The propaganda empire strikes back
A feeble attempt to set aside my default judgement against BBC TV Licensing
It’s one thing for a protestor to make a grammatical error with an apostrophe, quite another for a subcontractor of the BBC to make false or misleading representations to a court in order to evade accountability for their paymaster’s actions. You can read more about my legal battle with TV Licensing, a BBC brand, in this previous article.
I have received a notice from Capita Business Services Ltd, the outsourcer who operate TV Licensing, that they have applied to a court to set aside my default judgement against them. The main text is below, but you don’t need to read the tiny print — I have scanned it and will deconstruct their sophistry below.
Now, let’s pull this apart piece by piece to see how they use dirty tricks to evade justice.
Is this a civil or criminal matter?
In their capacity as TV Licensing Capita have a statutory remit to investigate and enforce the television licence system. Part 4 of the Communications Act 2003 creates the criminal offence of using a television receiver without a licence.
By introducing the matter of criminality into a civil case, this is either implicitly accusing me of being an evader and law breaker (which is libel), or is irrelevant and an attempt to mislead the court into ignoring the central matter, which is whether I have an enforceable contract for correspondence services rendered to TV Licensing. The Communications Act 2003 has no relevance or bearing on whether I have a valid and enforceable correspondence contract with TV Licensing.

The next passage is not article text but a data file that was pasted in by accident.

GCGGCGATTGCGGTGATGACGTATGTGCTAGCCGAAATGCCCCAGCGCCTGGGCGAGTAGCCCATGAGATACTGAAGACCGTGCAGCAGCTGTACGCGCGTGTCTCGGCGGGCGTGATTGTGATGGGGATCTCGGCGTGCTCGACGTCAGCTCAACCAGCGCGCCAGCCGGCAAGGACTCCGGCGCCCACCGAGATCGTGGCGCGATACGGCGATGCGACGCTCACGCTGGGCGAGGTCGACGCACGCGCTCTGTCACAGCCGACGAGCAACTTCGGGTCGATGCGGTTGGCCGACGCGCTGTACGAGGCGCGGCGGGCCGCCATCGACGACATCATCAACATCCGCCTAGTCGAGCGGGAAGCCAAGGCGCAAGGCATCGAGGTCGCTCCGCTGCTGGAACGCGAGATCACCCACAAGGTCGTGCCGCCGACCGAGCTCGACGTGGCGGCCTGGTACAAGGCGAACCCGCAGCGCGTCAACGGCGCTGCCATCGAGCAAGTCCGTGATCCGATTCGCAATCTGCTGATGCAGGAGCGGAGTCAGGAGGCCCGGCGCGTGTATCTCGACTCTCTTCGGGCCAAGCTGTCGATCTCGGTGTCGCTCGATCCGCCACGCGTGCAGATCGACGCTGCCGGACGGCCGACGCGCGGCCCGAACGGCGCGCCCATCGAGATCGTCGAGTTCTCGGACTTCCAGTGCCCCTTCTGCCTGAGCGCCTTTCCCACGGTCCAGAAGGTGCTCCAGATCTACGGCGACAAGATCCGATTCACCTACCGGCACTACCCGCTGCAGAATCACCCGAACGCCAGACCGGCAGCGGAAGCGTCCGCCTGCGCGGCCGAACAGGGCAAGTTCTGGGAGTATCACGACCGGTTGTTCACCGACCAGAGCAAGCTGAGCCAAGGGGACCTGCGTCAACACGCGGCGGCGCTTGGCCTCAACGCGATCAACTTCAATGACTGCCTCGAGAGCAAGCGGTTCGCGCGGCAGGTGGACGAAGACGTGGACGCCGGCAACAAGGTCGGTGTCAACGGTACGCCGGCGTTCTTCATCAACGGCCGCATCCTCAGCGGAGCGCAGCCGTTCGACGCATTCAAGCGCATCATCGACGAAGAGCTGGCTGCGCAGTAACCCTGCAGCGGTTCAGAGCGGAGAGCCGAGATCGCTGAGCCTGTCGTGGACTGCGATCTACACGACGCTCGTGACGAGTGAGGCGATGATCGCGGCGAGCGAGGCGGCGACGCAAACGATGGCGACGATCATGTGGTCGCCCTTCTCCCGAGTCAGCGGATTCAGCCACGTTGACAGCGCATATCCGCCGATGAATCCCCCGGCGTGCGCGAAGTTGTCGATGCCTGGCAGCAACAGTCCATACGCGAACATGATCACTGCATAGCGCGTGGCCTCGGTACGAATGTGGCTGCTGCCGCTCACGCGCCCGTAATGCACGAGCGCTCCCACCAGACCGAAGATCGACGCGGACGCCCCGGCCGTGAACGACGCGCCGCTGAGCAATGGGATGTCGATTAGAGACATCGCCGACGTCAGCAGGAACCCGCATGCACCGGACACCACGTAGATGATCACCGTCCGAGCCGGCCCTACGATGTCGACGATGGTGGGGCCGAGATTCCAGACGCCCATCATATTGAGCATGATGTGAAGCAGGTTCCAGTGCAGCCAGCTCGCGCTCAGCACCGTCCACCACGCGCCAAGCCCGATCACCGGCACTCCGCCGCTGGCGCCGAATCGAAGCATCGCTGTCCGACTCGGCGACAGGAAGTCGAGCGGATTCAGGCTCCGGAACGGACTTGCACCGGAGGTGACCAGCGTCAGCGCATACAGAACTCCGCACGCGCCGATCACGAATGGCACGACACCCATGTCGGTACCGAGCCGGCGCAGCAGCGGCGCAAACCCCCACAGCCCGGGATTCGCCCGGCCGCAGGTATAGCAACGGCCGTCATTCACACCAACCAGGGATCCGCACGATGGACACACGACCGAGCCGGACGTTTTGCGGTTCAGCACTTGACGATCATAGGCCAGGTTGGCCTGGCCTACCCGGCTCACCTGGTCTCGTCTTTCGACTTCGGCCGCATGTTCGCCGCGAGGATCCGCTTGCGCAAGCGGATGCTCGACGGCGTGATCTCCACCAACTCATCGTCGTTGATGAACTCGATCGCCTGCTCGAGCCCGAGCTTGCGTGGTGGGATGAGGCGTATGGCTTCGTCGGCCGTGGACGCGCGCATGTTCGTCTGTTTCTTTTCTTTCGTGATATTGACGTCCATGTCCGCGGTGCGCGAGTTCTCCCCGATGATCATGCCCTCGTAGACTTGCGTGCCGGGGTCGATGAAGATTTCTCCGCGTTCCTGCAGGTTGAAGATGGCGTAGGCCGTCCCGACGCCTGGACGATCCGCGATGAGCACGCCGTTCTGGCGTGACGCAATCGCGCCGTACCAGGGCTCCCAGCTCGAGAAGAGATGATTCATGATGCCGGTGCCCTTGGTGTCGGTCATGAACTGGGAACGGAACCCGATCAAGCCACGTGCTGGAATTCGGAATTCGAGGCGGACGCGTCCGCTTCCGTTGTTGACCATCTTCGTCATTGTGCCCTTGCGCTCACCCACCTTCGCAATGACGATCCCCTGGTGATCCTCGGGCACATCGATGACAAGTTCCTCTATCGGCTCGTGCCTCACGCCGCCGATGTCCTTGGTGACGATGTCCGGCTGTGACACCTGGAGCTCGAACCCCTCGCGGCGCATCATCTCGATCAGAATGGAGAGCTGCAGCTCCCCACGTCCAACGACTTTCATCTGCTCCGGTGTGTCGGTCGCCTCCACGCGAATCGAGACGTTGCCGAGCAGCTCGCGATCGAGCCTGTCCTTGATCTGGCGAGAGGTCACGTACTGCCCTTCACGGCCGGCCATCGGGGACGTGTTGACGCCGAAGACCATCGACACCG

Once I have asked for no further correspondence outside of contract, there is nothing more to investigate. Absent any evidence of lawbreaking by myself, there is nothing further to enforce, either. TV Licensing have publicly said in the past that they are moving from a law enforcement to a sales-led ethos. Any acting beyond that point is not a lawful part of the activities specified in the Communications Act 2003, and falls instead entirely under my contract for professional correspondence services with TV Licensing.
This is therefore a misleading representation to the court.
Is there an obligation to respond?
TV Licensing send a suite of letters to unlicensed addresses explaining that if a television receiver is used to watch or record programmes as they are being shown on TV or on an online television service (i.e. a linear or 'live' service), or to watch or download BBC programmes on iPlayer, then a licence is required. The letters also ask the occupier to let us know if a licence isn't needed at the address and provide free to use links to allow the occupier to do so. TV Licensing will then stop contact for up to two years. The Claimant has repeatedly refused to confirm the licensable status of his address.
The BBC has stated in a Freedom of Information request that…
There is no legal obligation to respond to TV Licensing communications, however, if no response is received from an address, the tone of the letters progressively becomes stronger to encourage a reply.